It's basically a list of linux functions that correspond to windows functions.
No, it's not. It has to be API-compatible, so that you can run a Windows binary without need for modifications. This presents some interesting challenges, because the Windows executable file format and calling conventions differ from Linux's.
Wine doesn't re implement them, it just translates them into linux native api calls (hence translation layer and not reimplementation layer) .
It runs atop Linux, so obviously uses
Linux API calls to implement the Windows API, but there often aren't exact 1:1 equivalents.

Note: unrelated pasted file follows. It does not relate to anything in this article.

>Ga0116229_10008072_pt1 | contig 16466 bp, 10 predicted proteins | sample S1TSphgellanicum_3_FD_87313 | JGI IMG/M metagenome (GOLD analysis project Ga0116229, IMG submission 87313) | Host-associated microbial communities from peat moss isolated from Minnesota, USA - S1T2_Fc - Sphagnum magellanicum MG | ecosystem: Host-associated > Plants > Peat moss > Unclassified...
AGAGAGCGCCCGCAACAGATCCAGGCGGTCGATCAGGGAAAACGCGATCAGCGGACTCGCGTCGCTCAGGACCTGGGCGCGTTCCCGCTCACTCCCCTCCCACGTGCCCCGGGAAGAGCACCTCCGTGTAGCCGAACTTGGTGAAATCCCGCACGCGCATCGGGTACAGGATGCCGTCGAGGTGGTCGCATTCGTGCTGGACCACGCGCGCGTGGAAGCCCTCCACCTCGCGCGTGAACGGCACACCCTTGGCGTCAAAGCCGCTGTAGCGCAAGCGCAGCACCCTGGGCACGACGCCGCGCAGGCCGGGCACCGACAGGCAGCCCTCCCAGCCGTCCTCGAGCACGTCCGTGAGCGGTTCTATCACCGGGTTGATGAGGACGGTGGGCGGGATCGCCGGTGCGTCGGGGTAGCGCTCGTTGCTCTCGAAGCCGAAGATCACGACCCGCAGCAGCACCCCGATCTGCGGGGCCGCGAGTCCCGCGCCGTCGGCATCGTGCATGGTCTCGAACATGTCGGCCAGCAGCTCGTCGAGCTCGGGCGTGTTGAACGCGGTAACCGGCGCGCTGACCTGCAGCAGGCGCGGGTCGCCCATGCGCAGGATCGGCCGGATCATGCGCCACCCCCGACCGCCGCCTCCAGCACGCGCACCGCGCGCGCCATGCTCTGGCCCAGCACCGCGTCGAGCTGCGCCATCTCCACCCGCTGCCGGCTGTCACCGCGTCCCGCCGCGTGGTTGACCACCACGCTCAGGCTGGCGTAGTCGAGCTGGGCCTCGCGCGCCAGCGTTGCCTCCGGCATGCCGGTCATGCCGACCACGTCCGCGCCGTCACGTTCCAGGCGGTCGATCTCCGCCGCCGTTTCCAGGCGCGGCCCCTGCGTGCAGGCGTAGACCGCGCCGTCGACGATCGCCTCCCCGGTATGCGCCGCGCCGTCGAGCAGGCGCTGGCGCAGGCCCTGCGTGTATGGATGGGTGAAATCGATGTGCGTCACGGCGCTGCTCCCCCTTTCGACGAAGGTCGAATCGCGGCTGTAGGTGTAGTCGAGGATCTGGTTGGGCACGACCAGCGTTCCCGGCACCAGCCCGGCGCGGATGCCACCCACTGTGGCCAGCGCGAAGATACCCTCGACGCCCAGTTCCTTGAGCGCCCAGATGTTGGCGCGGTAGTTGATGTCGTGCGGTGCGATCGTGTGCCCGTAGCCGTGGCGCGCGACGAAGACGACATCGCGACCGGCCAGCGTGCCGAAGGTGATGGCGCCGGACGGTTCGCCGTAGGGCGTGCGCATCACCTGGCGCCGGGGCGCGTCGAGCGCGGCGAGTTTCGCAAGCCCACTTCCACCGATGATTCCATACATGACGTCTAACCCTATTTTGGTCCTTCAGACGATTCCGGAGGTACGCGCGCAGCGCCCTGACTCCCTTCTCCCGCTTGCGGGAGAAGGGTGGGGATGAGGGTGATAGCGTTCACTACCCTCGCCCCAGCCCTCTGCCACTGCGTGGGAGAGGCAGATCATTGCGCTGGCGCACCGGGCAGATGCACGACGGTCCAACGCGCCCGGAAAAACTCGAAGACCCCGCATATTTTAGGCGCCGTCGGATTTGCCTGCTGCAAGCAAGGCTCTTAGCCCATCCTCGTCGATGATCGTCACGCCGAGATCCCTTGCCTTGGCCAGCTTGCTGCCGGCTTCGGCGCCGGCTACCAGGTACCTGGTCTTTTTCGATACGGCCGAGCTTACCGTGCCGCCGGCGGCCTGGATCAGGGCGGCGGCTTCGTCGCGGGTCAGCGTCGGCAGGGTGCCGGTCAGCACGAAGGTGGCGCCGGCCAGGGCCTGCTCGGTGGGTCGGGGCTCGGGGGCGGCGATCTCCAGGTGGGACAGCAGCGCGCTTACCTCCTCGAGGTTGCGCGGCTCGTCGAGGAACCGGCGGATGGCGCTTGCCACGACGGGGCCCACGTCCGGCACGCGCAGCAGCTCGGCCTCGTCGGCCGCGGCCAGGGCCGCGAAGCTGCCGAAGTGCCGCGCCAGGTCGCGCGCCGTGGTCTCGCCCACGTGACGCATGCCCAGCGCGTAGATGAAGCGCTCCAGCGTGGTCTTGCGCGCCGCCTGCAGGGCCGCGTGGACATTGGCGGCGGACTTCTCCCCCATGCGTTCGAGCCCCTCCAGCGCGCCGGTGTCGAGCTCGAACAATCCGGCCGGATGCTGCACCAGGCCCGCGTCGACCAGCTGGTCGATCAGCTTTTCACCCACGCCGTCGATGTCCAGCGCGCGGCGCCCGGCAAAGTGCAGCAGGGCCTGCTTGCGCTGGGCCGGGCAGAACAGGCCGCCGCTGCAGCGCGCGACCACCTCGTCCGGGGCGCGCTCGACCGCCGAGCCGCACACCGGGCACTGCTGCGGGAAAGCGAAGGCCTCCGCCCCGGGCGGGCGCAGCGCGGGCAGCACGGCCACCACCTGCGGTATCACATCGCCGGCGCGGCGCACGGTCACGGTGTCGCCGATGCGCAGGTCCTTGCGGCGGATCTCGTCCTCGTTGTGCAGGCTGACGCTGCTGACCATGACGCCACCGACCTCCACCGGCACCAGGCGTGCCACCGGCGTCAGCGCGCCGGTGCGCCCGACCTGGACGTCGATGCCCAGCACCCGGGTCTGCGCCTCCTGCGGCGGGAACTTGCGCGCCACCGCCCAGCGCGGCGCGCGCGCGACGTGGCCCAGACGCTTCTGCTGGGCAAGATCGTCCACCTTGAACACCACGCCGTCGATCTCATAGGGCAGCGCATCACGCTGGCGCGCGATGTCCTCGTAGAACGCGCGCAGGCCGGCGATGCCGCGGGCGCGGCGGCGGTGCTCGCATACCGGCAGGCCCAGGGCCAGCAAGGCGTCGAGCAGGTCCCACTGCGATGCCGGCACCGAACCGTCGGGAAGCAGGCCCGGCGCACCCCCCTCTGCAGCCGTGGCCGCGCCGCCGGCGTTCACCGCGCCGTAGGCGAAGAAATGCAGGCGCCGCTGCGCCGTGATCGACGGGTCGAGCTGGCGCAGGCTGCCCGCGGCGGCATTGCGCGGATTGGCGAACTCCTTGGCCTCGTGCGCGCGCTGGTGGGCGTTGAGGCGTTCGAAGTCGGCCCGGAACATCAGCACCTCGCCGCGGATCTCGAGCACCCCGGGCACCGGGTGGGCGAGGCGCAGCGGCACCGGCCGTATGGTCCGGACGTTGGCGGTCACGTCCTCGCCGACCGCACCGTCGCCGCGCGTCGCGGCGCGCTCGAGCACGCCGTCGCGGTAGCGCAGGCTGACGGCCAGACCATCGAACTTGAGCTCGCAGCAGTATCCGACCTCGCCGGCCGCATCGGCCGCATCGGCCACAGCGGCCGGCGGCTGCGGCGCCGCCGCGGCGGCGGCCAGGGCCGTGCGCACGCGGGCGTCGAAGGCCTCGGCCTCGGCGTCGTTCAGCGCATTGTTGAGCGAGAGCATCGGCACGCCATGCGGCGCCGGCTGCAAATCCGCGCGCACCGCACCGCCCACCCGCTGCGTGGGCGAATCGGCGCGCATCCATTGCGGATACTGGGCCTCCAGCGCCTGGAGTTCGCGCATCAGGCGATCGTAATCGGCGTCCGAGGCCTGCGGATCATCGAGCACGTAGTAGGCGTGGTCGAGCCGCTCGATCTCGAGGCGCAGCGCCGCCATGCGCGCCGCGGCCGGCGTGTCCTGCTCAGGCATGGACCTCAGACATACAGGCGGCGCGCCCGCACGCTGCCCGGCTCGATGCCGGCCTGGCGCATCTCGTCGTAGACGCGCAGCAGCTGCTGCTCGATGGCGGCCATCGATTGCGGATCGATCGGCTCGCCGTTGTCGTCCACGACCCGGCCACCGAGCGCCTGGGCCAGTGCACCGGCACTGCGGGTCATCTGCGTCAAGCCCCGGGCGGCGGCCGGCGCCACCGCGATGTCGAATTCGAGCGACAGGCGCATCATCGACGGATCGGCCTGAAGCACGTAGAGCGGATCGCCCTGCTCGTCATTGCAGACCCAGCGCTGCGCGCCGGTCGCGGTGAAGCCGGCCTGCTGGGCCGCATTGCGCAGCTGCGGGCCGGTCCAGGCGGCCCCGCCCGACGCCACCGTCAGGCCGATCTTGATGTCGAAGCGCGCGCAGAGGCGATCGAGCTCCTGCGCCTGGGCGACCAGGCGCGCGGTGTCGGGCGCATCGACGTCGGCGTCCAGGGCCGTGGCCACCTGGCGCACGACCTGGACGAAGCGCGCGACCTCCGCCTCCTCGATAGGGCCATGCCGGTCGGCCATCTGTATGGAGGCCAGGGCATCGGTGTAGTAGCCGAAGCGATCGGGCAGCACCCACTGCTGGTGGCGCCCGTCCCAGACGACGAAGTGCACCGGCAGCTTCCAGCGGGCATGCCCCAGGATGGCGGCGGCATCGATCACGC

There was a fairly high-profile example of Windows' WaitForMultipleObjects()
function that had no direct equivalent on Linux, until fairly recently. It actually motivated the development of a new kernel synchronization construct, called Futex2.
The same goes for gpu as well, if there is a native linux API that supports a command wine uses that otherwise that command/function won't work.
No, that's not how Direct3D is emulated. Yes, at some level, there needs to be support by the hardware & its device driver for whatever D3D features a program is trying to use, but it's not a trivial 1:1 translation. For one thing, you're glossing completely over the fact that a lot of GPU code runs on the GPU, itself, and has to be translated since Linux GPU drivers don't natively understand D3D HLSL.
If the linux API is more optimized it can end up being faster than running it on windows "natively" .
I think it's pretty rare for a game to run faster under WINE than natively on Windows. It's happened, but not the norm.